I didn't switch to SF, I continued to read western and crime books, but with these I just read all books from my favorite authors.

Despite not being a voracious Sci-Fi reader (at least not since my childhood), I've always been drawn to Sci-Fi in my writing, not because the plots are all that 'real' or convincing, but because the genre allows you to focus on 'bigger picture' scenarios, where you can target particular segments of society without explicitly pointing the figure at any particular group.

Contrast that with 'real-life dramas' (often fictional) that focus exclusively on people struggling with their various relationships in a given community. While one appeals primarily to men and the other mostly to women, there's more to it than that, as the RLD stories tend to focus exclusively on a specific group of individuals, so you either like those people or you hate them, there's no in-between. With Sci-Fi, you can attack a particular mindset while never once mentioning who you're really lampooning (though it often isn't hard to guess).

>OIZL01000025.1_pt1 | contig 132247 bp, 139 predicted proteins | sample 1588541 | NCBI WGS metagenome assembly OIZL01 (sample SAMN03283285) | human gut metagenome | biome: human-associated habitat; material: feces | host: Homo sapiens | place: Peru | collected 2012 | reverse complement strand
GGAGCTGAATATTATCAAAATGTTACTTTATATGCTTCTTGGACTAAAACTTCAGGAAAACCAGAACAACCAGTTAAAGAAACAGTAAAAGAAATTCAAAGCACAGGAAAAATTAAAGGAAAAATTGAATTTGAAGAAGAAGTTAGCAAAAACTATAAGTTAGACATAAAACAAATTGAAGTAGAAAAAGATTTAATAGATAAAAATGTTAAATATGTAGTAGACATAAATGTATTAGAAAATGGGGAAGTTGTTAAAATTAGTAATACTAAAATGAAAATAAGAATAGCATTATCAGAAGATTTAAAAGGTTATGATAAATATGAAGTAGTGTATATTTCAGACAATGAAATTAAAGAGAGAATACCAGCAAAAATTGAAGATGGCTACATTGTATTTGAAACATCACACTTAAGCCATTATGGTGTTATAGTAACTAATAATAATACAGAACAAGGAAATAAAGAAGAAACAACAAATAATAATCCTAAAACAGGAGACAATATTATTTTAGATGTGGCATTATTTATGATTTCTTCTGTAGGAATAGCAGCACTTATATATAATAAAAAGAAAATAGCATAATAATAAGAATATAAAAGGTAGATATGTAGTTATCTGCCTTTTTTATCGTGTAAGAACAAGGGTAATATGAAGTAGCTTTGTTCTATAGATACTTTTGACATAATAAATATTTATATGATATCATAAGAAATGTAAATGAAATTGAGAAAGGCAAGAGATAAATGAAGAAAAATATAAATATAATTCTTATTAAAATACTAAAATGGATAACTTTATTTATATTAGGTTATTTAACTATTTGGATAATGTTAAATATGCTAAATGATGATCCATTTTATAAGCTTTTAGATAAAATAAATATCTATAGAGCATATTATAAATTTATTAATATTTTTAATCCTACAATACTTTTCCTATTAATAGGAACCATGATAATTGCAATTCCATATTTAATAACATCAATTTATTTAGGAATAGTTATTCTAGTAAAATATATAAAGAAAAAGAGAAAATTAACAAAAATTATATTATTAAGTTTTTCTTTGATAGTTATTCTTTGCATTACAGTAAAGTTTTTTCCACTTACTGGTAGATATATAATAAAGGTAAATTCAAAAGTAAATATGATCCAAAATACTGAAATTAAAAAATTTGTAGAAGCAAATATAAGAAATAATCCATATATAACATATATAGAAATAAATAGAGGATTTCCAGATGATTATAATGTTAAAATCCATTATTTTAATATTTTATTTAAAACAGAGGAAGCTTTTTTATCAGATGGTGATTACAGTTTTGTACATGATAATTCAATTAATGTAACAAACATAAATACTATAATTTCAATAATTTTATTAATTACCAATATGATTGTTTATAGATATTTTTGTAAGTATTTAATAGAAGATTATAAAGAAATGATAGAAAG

Crumbly Writer

@gruntsgt

The first words to catch my eye was "Penthouse Forum" in my Old Man's magazines LOL

Back in my day, Penthouse Forums were what all the younger people were reading, while their fathers and grandfathers all 'read' the Playboy photo spreads. But then, I eventually figured out the best sex stories on Penthouse forum were written by gay men, while the best romance stories seemed to be written by lesbians. That again shows, it's often best to distance yourself from what you're writing about. Simply putting yourself into an foreign element give you enough perspective not to get carried away, allowing you to see the subtleties that readers appreciate.

Replies:   robberhands  Severusmax
robberhands

@Crumbly Writer

Apparently, you were an avaricious reader of Penthouse and Playboy in your youth. So I return your question. How has been your eyesight in the past few years?

Replies:   Crumbly Writer
red61544